The Domestic Politics of Global Climate Change

The Domestic Politics of Global Climate Change

Key Actors in International Climate Cooperation

New Horizons in Environmental Politics series

Edited by Guri Bang, Arild Underdal and Steinar Andresen

Why are some countries more willing and able than others to engage in climate change mitigation? The Domestic Politics of Global Climate Change compiles insights from experts in comparative politics and international relations to describe and explain climate policy trajectories of seven key actors: Brazil, China, the European Union, India, Japan, Russia, and the United States. Using a common conceptual framework, the authors find that ambitious climate policy change is limited by stable material parameters and that governmental supply of mitigation policies meet (or even exceed) societal demand in most cases. Given the important roles that the seven actors play in addressing global climate change, the book’s in-depth comparative analysis will help readers assess the prospects for a new and more effective international climate agreement for 2020 and beyond.

Chapter 4: EU climate and energy policy: demanded or supplied?

Jon Birger Skjærseth

Subjects: environment, climate change, environmental politics and policy, politics and public policy, environmental politics and policy, international politics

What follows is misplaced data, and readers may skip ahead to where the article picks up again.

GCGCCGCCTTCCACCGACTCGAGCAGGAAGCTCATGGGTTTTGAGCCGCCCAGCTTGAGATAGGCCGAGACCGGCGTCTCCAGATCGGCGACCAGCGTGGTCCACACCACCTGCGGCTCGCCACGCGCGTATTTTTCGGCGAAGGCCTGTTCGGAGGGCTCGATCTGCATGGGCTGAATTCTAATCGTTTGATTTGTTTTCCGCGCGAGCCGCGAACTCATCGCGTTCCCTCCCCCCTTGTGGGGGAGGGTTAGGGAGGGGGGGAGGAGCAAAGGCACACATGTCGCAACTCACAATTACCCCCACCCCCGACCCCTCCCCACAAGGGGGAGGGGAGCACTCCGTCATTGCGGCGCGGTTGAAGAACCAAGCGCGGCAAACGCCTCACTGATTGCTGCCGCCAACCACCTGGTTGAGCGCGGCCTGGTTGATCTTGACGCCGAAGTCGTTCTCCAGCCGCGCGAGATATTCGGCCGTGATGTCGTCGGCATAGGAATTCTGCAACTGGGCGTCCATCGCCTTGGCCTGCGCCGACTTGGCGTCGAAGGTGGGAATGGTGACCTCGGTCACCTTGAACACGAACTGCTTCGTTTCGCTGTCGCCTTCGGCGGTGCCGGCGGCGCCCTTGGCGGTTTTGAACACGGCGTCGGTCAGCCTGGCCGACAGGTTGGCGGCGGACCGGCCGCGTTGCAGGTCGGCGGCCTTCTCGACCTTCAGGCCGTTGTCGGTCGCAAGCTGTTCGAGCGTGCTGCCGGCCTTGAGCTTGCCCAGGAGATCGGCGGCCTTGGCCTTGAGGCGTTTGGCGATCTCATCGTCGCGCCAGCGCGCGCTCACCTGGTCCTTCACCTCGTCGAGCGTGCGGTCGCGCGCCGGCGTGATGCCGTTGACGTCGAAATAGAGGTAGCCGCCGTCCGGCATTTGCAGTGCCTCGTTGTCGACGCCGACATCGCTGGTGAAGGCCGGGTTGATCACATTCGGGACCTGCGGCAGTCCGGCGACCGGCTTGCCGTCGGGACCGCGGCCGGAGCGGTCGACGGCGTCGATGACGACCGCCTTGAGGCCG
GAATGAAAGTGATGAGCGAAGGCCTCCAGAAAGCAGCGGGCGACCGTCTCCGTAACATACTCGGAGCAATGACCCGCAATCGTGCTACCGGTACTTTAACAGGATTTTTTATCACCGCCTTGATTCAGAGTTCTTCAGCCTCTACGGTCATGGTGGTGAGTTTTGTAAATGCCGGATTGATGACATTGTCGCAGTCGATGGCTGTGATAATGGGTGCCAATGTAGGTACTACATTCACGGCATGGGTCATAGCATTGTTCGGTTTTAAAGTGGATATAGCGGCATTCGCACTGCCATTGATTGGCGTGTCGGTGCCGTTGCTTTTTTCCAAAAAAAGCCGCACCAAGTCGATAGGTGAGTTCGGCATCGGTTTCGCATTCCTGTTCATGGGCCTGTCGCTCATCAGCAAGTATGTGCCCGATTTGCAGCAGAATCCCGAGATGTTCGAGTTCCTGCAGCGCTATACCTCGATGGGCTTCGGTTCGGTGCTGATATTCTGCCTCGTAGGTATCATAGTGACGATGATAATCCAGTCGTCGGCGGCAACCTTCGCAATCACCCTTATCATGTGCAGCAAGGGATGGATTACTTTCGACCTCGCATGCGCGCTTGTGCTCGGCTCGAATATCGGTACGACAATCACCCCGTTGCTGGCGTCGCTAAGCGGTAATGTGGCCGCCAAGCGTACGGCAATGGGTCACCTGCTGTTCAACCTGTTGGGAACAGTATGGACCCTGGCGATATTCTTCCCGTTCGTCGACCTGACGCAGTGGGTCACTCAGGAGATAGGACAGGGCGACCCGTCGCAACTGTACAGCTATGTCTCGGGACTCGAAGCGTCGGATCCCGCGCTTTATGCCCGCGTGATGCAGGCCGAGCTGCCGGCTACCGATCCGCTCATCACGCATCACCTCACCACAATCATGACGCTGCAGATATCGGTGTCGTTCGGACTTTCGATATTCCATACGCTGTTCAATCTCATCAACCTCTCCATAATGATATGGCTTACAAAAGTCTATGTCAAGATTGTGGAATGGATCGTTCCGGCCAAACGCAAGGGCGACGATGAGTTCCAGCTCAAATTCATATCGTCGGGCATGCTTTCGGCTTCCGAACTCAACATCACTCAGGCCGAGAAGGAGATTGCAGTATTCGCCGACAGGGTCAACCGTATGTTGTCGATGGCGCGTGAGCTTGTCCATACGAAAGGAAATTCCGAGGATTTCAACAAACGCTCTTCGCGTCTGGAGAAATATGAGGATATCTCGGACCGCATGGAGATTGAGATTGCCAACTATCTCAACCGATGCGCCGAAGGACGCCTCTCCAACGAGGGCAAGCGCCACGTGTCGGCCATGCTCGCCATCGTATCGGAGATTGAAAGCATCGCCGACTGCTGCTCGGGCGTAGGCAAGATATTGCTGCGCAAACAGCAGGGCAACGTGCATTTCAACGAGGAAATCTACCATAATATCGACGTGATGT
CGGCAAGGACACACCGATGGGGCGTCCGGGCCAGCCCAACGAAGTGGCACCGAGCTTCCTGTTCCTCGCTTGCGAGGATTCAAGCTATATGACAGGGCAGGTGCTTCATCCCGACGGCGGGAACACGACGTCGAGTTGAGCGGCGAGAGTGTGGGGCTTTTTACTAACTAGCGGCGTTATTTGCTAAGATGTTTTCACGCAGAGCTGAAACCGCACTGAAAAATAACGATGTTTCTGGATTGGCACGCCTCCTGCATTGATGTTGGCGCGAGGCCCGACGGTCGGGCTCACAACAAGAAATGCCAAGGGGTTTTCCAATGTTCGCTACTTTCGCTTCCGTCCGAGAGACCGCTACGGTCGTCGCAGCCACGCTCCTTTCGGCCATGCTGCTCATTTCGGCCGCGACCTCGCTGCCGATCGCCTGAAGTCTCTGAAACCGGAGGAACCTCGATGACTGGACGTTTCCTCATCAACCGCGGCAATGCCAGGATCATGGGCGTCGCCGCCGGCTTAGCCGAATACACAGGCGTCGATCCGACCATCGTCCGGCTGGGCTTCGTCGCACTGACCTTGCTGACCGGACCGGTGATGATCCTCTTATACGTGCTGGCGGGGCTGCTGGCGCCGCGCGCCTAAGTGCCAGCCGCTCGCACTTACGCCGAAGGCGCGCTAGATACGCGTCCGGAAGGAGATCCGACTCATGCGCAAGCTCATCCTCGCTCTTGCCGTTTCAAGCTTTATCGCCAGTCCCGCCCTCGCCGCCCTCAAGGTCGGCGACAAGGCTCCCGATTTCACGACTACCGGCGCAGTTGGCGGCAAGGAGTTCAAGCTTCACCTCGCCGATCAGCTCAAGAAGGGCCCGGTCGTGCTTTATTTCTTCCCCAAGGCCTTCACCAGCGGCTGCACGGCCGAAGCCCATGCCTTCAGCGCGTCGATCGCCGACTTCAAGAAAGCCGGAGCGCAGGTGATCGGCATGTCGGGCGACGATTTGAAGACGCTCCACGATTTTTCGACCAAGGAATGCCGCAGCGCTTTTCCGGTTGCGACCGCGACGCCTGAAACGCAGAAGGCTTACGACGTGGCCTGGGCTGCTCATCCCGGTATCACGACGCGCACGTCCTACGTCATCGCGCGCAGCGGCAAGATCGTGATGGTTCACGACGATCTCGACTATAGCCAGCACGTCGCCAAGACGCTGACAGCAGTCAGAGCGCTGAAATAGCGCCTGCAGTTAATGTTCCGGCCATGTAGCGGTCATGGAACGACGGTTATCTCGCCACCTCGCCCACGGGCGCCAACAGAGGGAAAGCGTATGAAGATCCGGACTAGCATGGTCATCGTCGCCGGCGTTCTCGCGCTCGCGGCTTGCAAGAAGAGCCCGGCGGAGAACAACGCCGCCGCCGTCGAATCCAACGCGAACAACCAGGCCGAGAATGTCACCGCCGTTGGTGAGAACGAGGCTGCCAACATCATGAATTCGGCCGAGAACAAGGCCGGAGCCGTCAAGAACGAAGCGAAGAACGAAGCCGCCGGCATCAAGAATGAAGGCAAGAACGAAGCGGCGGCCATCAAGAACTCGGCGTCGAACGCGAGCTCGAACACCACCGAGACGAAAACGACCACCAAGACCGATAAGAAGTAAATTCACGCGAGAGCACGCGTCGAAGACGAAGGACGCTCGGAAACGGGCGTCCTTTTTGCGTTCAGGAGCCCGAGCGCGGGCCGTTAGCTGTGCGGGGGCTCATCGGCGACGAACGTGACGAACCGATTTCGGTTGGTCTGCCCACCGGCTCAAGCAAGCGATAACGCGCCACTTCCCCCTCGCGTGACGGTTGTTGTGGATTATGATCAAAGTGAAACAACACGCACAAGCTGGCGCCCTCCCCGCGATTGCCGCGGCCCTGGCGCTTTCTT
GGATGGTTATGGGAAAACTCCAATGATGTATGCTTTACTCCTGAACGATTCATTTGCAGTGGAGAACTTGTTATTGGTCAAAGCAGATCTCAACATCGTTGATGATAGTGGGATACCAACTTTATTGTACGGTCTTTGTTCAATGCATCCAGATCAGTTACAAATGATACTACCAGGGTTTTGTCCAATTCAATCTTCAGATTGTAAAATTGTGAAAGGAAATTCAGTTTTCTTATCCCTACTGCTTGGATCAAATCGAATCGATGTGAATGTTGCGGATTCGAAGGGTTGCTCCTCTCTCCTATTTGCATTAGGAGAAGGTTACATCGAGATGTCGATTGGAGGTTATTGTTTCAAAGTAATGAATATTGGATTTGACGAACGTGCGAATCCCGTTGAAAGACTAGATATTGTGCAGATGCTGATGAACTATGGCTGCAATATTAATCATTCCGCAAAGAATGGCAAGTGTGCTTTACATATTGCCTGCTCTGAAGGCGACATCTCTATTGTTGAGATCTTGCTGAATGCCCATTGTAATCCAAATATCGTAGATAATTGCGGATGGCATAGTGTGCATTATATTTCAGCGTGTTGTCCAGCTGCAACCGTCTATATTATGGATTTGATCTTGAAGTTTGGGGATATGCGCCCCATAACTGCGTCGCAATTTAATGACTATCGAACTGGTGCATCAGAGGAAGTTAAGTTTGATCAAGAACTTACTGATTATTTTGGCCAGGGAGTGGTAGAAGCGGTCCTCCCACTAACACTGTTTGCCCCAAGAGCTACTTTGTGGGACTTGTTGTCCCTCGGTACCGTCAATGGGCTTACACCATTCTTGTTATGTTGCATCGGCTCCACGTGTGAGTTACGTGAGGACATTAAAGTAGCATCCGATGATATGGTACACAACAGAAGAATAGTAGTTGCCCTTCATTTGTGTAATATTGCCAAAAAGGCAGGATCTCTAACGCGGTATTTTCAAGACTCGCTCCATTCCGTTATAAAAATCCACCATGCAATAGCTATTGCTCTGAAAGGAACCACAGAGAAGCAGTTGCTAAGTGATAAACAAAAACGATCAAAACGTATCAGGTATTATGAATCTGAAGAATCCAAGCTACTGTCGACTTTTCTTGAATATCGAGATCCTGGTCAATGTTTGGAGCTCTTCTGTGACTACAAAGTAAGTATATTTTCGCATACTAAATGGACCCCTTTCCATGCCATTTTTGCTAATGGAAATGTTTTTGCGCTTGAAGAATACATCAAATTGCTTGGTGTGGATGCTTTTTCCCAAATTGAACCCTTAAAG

Since the 1990s, the European Union has sought a leadership-by-example role in international climate negotiations. How has it managed to get a relatively ambitious climate policy accepted by 28 member states with widely differing energy economic situations? Energy security concerns spur a need for energy efficiency and higher energy production, but member state views differ regarding how shifting to a low-carbon economy will promote energy security. The institutional setting provided an enabling context, stimulating consensus-seeking and long-term policy development. Because EU policies were adopted by consensus from 2007, explanations for change focus on how climate and energy policies and issues were combined in new ways that enabled cost sharing, promoted new low-carbon opportunities and gave something to all major ‘veto players’. The linkage between climate and energy policies has mainly been policy supply–driven, but broad support for EU-level climate policies has been important for legitimizing the decisions taken. The EU’s new 2030 climate and energy policy framework represents a policy ‘re-packing’ compromise to satisfy the main veto players, with substantial concessions to Poland and other CEECs. Whether new policies can put the member states collectively on the path towards a low-emission economy, however, will depend on new legislation as yet to be adopted and implemented.

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